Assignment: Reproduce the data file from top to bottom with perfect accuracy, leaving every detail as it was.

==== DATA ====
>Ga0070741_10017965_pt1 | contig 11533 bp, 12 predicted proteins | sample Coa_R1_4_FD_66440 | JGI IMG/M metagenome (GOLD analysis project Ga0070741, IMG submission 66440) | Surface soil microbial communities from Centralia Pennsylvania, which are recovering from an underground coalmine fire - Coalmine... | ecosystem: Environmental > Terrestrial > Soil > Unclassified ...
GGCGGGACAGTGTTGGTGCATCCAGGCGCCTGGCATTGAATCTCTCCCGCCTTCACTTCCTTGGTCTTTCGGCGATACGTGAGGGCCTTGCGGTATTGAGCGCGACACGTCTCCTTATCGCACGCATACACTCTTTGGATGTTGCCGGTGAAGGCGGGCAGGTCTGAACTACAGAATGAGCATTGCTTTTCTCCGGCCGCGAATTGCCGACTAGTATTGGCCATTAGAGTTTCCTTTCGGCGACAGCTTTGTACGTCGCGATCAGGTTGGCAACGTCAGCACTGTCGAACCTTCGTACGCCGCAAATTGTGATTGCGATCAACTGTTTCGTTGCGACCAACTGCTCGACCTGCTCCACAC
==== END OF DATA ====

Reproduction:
>Ga0070741_10017965_pt1 | contig 11533 bp, 12 predicted proteins | sample Coa_R1_4_FD_66440 | JGI IMG/M metagenome (GOLD analysis project Ga0070741, IMG submission 66440) | Surface soil microbial communities from Centralia Pennsylvania, which are recovering from an underground coalmine fire - Coalmine... | ecosystem: Environmental > Terrestrial > Soil > Unclassified ...
GGCGGGACAGTGTTGGTGCATCCAGGCGCCTGGCATTGAATCTCTCCCGCCTTCACTTCCTTGGTCTTTCGGCGATACGTGAGGGCCTTGCGGTATTGAGCGCGACACGTCTCCTTATCGCACGCATACACTCTTTGGATGTTGCCGGTGAAGGCGGGCAGGTCTGAACTACAGAATGAGCATTGCTTTTCTCCGGCCGCGAATTGCCGACTAGTATTGGCCATTAGAGTTTCCTTTCGGCGACAGCTTTGTACGTCGCGATCAGGTTGGCAACGTCAGCACTGTCGAACCTTCGTACGCCGCAAATTGTGATTGCGATCAACTGTTTCGTTGCGACCAACTGCTCGACCTGCTCCACAC